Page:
September 1, 2014

Chuckie: Global Phenom

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Known to clubbers for his Dirty Dutch sound, Chuckie has taken his hard-edged house vibes around the world several times since his 2009 breakout.

Maintaining one of EDM’s busiest schedules, Chuckie—aka Clyde Sergio Narain, 33—has managed to increase his workload Stateside. In between Ibiza jaunts to play his Subliminal night residency at Pacha, this month’s travels take Chuckie to New York for Electric Daisy Carnival and Las Vegas for gigs at Marquee’s nightclub and dayclub and Tao nightclub.

In addition to remixing artists like David Guetta, Sidney Samson and Robbie Rivera, he’s also dropped major party-starting tracks like “Let the Bass Kick,” “Mutfakta” (with Gregori Klosman), and his most recent, “Together.” DJ Times caught up with the Netherlands-based Chuckie in Boston, as he prepped for Miami Music Week/Ultra Music Festival.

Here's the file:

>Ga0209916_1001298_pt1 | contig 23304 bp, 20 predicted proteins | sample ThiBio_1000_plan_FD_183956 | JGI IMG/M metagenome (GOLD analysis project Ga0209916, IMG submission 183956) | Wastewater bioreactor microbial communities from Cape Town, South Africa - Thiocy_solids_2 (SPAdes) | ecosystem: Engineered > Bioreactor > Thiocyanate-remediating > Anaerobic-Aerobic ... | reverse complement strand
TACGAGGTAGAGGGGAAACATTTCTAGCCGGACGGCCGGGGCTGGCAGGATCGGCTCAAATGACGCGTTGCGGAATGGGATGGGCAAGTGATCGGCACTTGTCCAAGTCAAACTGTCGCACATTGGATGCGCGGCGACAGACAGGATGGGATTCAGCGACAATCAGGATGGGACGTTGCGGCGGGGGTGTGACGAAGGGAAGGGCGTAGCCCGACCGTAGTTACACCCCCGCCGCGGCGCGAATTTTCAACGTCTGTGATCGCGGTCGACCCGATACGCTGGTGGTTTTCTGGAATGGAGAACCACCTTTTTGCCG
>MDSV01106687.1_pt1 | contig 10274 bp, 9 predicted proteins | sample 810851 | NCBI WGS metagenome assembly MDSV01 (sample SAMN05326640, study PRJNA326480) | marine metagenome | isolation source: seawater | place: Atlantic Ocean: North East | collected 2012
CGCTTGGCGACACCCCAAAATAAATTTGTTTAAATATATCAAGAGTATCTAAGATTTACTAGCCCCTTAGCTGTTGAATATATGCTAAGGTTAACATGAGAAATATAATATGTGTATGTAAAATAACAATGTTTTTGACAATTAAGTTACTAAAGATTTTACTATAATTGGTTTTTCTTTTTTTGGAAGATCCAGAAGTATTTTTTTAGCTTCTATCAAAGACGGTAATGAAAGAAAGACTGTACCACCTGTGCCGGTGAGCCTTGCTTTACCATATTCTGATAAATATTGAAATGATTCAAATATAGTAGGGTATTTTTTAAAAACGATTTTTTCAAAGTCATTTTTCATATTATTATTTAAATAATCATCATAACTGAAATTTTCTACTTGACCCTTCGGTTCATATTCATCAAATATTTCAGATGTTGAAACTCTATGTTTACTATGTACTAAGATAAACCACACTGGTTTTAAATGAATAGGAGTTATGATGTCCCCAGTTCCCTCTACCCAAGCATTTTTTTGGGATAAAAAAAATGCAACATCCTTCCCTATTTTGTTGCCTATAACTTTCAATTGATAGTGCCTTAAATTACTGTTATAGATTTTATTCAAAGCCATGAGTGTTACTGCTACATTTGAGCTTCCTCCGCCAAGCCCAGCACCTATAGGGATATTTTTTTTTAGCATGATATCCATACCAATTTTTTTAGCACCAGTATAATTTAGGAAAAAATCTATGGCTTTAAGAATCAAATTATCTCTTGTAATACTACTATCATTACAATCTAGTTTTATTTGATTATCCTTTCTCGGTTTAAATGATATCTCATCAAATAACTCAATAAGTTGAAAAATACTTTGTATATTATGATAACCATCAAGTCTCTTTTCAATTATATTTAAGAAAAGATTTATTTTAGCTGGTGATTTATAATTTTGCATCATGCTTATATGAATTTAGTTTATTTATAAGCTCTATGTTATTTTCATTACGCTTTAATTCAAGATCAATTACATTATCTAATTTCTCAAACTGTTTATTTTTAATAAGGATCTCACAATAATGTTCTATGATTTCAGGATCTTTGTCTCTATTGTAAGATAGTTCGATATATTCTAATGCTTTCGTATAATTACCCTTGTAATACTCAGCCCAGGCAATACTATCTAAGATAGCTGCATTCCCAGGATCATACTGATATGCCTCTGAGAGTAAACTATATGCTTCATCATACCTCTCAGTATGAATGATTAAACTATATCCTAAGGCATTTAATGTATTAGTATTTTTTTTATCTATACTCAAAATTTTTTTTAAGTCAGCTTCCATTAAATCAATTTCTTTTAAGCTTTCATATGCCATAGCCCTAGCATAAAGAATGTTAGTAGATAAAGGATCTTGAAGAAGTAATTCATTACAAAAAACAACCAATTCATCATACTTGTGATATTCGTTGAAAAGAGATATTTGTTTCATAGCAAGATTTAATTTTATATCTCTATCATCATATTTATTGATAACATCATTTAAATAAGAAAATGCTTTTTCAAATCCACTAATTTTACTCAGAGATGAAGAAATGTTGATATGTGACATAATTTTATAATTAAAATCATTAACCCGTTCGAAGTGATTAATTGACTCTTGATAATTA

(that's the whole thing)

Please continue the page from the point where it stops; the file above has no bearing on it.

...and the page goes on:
DJ Times: I recently got to see you DJ live, and I really liked the range of your set. You were playing everything Blur to Wynter Gordon…

Chuckie: Yeah, it’s not about, “Look at me! Look at my music and whatever I’m doing and what I stand for.” Of course, I give them who I am, but I try and mix it up with whatever is needed on the dancefloor. I try to be that guy on the dancefloor who’s just trying to have a good time.

DJ Times: Do you feel that a lot of local DJs forget to play for the crowd and try to be too cool and not play popular records like that?

Chuckie: Let me put it like this: At a festival with 12,000 people, you gotta find the right barriers between entertainment and education. If you’re in a smaller club, you can go way deeper and tell the story even better. So if I have one hour to do my thing, I try to give [the audience] the best of everything.

DJ Times: Like a lot of other Dutch DJ/producers—Laidback Luke, Martijn ten Velden—you started in the hip hop world, right?

Chuckie: Yeah. To be honest, guys like Armand Van Helden and Kenny “Dope” [Gonzalez] were my biggest examples way back. I was buying records and I was listening to music, and I was like, “Is this actually cool to like hip hop and house at the same time?” Then I was watching these guys’ stories, like Armand Van Helden. He put out a hip-hop record and, at the same time, a house record, and I’m like, “You know what? It is actually cool.” So I started to believe even more in myself and began to develop my sound.

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